Viruses and Caring about Code

The discussion led by Professor Michael in class was a lot more about politics than I expected.  Nonetheless, it was a very insightful discussion about the flaws of our government when it comes to dealing with issues involving technology.  Although the momentum was slow in the beginning, it started to really pick up in the middle as we began to talk more about the potential threat of cyber warfare.

Today’s post will not be long, but it will be focused on two things: viruses and how politics is an impediment to progress.  Both will be informative, but will lean more towards a small rant.  

For some reason, computer viruses really interest me.  I have not programmed any viruses nor lost any computers to one, but the fact that lines of code can be created to conduct some activity without immediate commands from the creator is fascinating.  It reminds me a lot of the viruses we have in the real world.  They are just protein shells that have RNA stored inside them, which makes us question whether or not to classify them as a lifeforms.  Despite their simplicity, they are extremely effective at taking over a cell to create more of themselves.  Taking a step back and looking at the bigger picture, one can begin to see how much in common biology is with computers.  Our habits are like if-else conditions.  We view our routines as loops, and we represent ideas through language, just like variables represent data.  It is both fascinating and frightening to think that a human can be modeled by binary bits.  This makes me think that when we are able to fully utilize quantum computers, there is a huge possibility that we could simulate nature perfectly, considering the fact that nature is basically quantum mechanics at its fundamental level.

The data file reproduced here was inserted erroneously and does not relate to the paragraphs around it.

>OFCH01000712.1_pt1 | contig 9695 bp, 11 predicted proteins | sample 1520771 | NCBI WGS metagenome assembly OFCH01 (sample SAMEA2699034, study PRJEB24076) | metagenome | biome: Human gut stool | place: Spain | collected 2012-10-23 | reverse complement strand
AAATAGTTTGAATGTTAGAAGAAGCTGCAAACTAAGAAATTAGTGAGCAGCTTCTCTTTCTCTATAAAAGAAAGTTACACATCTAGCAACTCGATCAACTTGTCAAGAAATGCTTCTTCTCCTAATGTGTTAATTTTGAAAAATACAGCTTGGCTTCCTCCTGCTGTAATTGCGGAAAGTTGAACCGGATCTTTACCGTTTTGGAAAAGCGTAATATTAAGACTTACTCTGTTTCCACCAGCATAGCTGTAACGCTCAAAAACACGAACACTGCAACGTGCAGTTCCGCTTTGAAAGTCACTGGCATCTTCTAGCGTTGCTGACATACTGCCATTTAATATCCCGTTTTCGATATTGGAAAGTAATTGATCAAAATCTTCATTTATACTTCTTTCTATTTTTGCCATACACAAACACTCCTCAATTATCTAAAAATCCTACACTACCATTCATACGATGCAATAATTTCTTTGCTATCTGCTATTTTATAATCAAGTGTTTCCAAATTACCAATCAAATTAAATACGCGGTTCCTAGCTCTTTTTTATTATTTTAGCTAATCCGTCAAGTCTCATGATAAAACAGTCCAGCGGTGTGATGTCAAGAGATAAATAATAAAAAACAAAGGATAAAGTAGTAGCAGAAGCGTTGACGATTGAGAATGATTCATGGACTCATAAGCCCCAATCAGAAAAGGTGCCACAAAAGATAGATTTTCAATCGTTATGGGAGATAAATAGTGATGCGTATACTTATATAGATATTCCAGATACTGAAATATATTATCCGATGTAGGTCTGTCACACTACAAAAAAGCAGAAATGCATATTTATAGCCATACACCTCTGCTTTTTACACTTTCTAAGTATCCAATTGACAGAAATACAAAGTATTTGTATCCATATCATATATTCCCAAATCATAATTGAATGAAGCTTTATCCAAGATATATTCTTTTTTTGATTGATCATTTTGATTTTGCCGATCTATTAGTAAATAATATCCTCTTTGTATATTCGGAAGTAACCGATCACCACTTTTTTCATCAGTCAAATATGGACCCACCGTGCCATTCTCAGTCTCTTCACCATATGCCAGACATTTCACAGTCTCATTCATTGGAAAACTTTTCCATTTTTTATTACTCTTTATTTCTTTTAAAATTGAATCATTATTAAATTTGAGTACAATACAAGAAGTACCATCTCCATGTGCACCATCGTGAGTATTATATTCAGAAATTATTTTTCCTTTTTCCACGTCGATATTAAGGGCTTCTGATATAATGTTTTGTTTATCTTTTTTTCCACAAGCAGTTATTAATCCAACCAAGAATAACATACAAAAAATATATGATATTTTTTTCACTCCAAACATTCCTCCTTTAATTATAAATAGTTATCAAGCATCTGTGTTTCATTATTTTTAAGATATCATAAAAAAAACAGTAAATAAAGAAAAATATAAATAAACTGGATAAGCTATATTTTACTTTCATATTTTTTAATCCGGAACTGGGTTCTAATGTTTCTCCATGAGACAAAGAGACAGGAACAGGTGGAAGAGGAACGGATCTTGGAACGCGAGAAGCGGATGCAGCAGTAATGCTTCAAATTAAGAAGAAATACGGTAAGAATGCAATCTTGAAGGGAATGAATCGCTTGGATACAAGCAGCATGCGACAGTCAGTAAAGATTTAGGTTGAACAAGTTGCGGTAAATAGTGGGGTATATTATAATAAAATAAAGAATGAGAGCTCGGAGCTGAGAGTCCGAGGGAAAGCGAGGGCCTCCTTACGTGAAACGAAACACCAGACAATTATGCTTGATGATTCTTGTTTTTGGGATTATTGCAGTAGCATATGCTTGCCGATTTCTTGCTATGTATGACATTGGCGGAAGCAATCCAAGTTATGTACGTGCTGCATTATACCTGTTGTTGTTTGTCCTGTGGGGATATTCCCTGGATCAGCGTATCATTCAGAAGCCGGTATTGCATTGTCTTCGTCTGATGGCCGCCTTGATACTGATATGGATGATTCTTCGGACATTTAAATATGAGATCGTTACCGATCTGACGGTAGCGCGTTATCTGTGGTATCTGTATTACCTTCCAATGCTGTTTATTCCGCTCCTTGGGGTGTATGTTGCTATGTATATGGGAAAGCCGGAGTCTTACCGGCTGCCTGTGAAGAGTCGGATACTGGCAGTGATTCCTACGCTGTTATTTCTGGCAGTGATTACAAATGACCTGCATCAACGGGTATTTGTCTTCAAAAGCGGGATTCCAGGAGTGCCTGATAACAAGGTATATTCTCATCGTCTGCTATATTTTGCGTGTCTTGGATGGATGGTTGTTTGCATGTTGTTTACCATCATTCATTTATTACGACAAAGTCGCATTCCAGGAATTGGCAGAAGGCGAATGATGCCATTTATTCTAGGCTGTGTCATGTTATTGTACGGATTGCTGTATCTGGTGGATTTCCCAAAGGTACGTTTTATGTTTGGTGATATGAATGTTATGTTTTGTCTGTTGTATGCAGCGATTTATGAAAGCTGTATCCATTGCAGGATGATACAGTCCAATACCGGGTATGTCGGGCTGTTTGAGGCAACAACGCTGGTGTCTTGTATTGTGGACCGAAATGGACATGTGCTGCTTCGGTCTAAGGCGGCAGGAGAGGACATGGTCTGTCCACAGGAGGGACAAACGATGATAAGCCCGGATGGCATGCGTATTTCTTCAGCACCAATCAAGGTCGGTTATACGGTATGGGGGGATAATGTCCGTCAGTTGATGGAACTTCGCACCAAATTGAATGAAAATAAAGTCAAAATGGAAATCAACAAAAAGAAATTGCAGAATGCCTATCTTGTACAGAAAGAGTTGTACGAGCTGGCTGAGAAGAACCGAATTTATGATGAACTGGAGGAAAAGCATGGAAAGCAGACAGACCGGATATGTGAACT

Moving on to the discussion about politics, most of the time, I view it as an impediment to progress.  A lot of people will disagree with me, but politics has hindered the development of the sciences and technology.  Take a look at the Trump administration.  Frankly, it is a shame that the head of the EPA is a climate change skeptic.  Even for the sake of the greater good, they refuse to cast of their “facts.”  They turn the facts of science into opinions, all to benefit themselves and their benefactors.

How can we trust government that does not know about technology to protect us in a technological manner?  We might be advanced with what we have, but it appears that we are not using it to it’s fullest extent.  It was really frustrating to hear from Professor Michael that despite multiple pleas to Congress to improve the security of critical infrastructure, such as emergency services and power production, Congress did not do anything to improve it, simply because they did not see the profits.  

However, this reveals a greater issue with caring about technology.  How do we get people to actually care about technology and the potential issues?  To be fair, it is hard to care about something that you know little to nothing about and you do not feel its immediate impact on your life.  The workings of modern technology is complicated and one does not physically feel the impacts of lines of code.  Nonetheless, we need to be aware of the fact that software is to society as oxygen is to us humans.  Software is becoming so embedded into our lives that is becoming impossible to live without it.  Google is a part of our vernacular, and according to the UN, having Internet access is a universal human right.  If our infrastructure is so reliant on software is not well-secured, society is digging it’s own grave.  

1 Comment »

  1. profsmith

    November 16, 2017 @ 2:25 pm

    1

    You snuck in a lot of philosophy and not just politics in your post this week! I enjoyed your statement, “software is to society as oxygen is to us humans … [it] is becoming impossible to live without it.” As you probably know, unfortunately software development didn’t grow up with such an essential view. Software was something that you created to accomplish a task; the criticality of that production was considered only later. We have a lot of catching up to do.

    On viruses and other such beasts, I too find it fascinating to think about getting software systems to do something that they were never intended to do. Of course, I followed this passion in a productive way (this was the basis of my software security company).

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